Emily Dickinson (1830-1886) was a reclusive poet whose only friendships were carried out by letter. She wrote nearly 1800 poems in her life, but very few were published until after her death. In this volume the poems are presented in chronological order in their original form, unaltered by editorial revision. It offers a wide-angle view of Dickinson's poetic development, from the clunky rhyme schemes of her youth, through valentines she wrote in the early 1850s, to the gloomy writings of her last years.
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About the Author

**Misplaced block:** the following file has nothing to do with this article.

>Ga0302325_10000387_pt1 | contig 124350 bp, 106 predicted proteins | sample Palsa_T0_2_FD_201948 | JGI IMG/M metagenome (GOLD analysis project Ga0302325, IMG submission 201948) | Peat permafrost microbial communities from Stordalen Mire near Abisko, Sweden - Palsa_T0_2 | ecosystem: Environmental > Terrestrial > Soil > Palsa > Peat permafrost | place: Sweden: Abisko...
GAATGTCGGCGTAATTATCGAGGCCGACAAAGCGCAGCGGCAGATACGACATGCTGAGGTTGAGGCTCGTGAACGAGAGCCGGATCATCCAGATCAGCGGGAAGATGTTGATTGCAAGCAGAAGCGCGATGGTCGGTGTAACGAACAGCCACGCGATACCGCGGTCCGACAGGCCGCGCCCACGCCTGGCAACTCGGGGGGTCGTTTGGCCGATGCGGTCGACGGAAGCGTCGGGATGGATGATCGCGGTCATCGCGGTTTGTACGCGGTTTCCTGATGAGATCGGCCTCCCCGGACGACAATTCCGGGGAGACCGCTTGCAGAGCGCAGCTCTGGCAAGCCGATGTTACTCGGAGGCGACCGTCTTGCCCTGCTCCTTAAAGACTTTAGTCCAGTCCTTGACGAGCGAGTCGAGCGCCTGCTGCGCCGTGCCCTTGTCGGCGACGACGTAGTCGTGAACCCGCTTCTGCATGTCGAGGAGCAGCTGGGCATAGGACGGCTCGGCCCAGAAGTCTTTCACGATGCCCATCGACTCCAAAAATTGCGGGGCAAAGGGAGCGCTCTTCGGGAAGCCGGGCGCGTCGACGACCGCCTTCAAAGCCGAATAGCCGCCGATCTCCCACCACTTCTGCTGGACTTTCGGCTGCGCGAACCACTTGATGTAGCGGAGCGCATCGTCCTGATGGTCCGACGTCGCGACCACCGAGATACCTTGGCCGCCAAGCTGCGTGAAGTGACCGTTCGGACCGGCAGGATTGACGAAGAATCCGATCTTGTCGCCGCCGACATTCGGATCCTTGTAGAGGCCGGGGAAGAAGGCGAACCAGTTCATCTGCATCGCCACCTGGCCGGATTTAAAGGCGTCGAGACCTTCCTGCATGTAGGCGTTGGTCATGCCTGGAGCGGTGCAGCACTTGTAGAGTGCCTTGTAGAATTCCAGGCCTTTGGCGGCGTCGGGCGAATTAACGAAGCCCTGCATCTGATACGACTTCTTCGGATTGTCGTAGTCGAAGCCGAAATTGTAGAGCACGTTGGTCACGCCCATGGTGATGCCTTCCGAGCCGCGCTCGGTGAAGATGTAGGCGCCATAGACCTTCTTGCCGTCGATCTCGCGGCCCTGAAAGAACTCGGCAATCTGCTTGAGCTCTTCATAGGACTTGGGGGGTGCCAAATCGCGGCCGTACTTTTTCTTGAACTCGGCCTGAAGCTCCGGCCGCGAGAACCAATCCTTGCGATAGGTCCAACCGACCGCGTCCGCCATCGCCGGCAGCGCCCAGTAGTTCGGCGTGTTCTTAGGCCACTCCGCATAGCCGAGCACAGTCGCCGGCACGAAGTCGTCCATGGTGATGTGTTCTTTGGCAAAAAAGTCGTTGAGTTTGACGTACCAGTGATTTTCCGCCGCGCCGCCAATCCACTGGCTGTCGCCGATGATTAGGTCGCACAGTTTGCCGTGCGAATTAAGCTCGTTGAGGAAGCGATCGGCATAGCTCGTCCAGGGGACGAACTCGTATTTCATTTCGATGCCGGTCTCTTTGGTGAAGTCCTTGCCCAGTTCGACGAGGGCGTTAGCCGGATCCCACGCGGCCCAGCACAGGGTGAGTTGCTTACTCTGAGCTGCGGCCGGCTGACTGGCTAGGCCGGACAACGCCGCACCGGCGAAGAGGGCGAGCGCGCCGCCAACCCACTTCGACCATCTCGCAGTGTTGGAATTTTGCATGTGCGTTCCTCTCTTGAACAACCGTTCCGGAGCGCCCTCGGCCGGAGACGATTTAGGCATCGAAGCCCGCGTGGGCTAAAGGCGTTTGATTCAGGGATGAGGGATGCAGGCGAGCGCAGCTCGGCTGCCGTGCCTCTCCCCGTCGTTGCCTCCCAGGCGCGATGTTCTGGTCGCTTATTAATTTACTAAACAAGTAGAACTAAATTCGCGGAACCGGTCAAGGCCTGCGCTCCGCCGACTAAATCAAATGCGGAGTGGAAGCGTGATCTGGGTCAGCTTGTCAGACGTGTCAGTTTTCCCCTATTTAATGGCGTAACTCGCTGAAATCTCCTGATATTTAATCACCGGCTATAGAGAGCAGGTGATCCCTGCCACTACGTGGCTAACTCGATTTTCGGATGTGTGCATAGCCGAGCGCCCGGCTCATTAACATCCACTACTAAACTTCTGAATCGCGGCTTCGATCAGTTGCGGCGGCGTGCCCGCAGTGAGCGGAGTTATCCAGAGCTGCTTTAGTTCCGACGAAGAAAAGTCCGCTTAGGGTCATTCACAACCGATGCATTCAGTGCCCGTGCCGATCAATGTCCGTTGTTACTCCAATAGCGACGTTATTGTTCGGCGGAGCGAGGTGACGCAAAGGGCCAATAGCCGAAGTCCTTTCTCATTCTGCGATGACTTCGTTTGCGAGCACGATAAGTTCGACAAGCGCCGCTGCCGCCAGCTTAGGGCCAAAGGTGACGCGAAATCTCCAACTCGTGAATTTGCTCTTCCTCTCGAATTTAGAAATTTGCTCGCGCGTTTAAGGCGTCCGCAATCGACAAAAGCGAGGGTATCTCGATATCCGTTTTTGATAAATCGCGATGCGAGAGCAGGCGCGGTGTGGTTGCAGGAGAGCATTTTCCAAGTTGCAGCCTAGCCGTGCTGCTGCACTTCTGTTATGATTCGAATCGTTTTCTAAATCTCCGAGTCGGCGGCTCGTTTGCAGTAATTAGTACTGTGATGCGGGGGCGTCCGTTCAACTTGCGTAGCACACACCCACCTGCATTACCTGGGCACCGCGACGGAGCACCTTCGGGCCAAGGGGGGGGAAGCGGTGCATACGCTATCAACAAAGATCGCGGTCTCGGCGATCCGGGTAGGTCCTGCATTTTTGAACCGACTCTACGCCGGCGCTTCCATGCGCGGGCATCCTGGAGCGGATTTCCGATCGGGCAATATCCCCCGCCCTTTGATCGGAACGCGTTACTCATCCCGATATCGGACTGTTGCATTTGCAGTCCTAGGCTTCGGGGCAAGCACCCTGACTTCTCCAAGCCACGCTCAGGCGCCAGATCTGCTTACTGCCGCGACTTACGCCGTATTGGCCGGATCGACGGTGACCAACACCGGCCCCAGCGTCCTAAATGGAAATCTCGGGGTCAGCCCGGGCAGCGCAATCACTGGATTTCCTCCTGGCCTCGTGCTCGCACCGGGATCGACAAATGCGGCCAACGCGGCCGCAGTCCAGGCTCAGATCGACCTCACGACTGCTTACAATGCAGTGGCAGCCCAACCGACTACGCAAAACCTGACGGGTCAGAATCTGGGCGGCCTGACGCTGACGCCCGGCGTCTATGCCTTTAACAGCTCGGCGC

Emily Dickinson (1830–1886) was born in Amherst, Massachusetts. Throughout her life, she seldom left her house, and visitors were scarce. The people with whom she did come in contact, however, had an enormous impact on her thoughts and poetry. By the 1860s, she lived in almost total physical isolation from the outside world but actively maintained many correspondences and read widely. Her poetry reflects her loneliness, and the speakers of her poems generally live in a state of want, but her poems are also marked by the intimate recollection of inspirational moments which are decidedly life-giving and suggest the possibility of happiness. The first volume of her work was published posthumously in 1890 and the last in 1955.